Today, May 6th 2012, marks the 10th anniversary since the remains of Sara “Saartjie” Baartman were returned to her homeland, in the Gamtoos Valley, South Africa.
For those who are unfamiliar with Sara Baartman, she was born in 1789, the year of the French Revolution. By the time she was a young adult she was enticed by a British businessman to sail with him to England, where she could display her body at exhibitions in exchange for a better standard of living. Sara, the “Hottentot Venus,” being a “Hottentot” woman (a derogatory term given), from the Khoisan tribe, had exceptionally large buttocks and genitals. This physical structure was synonymous of the women from that region.
After a few years of such exploitation in the UK she was probably sold to some other businessman, this time in France, where the mockery and abuse started all over again. After the French public got bored with her she was forced into prostitution and alcoholism. By the time she was 25years old she died of a disease associated with that profession. From there she was carved up and had her brains and genitals preserved in bottles by one of Napoleon’s surgeons. These parts, along with her bones were put on display in a museum called Musee de L’homme, for almost 200 years. After public outcry over the years, the artifacts were taken off display and replaced by casts.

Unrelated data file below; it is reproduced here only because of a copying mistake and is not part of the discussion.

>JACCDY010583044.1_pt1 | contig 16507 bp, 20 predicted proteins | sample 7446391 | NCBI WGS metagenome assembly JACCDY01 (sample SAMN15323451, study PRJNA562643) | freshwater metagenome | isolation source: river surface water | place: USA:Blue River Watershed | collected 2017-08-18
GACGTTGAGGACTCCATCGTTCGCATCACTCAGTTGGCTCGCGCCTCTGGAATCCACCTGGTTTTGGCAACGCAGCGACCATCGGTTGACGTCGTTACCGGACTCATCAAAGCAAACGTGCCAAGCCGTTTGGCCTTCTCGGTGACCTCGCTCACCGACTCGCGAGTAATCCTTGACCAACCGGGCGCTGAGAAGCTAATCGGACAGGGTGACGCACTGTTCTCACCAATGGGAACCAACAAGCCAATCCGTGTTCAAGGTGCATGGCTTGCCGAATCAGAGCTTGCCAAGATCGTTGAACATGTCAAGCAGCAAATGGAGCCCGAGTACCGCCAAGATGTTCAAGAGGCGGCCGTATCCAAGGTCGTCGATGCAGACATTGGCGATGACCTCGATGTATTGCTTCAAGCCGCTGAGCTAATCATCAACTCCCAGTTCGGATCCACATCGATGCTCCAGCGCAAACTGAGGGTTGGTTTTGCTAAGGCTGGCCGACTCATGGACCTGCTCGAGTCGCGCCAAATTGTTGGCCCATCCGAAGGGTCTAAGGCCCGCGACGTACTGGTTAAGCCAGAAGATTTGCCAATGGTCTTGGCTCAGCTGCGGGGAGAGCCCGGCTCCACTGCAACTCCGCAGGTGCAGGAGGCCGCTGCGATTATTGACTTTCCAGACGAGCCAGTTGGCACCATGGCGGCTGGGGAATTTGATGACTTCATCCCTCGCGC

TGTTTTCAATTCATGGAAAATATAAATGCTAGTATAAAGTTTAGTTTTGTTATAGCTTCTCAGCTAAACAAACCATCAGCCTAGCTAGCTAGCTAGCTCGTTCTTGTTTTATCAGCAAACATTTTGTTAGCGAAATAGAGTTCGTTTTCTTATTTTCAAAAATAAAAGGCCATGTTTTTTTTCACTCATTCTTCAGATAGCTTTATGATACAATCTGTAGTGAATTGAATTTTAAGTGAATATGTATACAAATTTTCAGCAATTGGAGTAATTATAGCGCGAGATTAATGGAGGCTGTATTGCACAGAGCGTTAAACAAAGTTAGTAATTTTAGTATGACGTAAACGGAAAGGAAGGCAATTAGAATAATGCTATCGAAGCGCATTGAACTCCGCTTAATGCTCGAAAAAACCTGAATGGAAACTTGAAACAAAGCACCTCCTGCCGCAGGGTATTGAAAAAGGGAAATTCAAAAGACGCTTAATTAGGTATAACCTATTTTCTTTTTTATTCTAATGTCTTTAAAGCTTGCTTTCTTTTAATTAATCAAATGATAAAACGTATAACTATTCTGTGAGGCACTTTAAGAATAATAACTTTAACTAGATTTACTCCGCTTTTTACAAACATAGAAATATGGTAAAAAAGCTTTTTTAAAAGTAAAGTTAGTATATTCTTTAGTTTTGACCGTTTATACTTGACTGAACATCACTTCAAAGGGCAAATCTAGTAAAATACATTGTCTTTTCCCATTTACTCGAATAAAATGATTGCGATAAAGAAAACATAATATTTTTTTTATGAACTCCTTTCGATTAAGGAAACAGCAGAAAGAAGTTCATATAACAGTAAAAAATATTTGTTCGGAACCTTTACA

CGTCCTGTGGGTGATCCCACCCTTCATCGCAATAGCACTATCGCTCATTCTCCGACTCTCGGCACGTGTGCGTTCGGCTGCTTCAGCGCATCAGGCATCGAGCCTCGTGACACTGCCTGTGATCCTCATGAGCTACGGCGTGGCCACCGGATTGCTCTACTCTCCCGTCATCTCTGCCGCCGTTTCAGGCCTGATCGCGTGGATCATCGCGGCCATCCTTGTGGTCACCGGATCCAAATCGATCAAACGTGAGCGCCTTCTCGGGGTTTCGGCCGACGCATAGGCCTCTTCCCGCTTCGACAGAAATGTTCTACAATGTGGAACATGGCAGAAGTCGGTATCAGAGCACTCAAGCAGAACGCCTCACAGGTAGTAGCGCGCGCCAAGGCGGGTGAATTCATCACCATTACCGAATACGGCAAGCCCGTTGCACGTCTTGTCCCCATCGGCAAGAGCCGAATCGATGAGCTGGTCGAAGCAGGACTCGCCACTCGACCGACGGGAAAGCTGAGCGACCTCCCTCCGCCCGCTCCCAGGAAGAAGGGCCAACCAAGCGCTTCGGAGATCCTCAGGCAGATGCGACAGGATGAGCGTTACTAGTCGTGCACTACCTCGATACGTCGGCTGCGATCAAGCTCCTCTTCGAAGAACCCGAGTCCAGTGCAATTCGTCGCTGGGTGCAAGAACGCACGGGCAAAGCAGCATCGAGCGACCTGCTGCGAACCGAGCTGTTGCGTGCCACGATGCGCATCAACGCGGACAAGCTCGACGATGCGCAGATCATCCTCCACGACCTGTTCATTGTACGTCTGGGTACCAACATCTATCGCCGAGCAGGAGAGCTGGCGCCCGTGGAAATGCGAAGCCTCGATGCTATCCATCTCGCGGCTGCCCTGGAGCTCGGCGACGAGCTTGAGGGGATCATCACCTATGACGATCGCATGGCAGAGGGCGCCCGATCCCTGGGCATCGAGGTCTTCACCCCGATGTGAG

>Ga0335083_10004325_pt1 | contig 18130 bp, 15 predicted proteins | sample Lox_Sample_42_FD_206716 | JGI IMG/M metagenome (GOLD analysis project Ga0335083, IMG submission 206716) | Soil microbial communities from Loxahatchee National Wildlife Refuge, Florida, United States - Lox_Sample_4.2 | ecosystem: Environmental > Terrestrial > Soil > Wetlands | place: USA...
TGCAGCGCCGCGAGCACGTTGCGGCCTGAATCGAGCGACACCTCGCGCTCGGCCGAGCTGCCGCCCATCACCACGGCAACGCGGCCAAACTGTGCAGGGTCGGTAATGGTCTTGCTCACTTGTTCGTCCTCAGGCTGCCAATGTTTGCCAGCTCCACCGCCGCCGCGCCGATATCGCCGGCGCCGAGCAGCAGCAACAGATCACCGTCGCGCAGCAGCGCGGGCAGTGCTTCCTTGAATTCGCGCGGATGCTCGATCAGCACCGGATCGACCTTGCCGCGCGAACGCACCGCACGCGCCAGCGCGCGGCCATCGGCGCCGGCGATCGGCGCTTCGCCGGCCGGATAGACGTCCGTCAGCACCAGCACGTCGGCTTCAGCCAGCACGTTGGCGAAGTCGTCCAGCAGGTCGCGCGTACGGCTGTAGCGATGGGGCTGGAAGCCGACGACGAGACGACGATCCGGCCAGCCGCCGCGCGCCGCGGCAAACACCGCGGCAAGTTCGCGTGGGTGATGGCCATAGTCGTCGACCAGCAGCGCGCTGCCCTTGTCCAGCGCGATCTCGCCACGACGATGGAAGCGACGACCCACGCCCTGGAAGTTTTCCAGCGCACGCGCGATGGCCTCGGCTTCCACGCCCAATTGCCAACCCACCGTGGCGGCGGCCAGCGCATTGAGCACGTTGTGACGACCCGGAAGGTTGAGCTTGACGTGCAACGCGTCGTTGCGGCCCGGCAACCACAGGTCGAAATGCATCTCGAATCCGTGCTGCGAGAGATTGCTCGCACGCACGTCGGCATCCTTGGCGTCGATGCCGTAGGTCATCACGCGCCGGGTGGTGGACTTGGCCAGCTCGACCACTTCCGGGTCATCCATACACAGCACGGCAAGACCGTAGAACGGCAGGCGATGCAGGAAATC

When Nelson Mandela came to power in 1994, one of the first things he requested was to have her remains brought back to South Africa for a decent burial.
Out of embarrassment, it wasn’t until May 6th 2002 before the French finally followed up on that request. Sara’s remains were finally buried near a small town called Hankey, on the Eastern Cape three months later.
Because of the touchiness when it comes to race, it was rarely uttered that this whole experience had surpassed the notoriety of the Elephant Man.
To Sara, there is life after death… The ancestors still speak.
FOR MORE INFORMATION ON SARA BAARTMAN & HER STORY CLICK HERE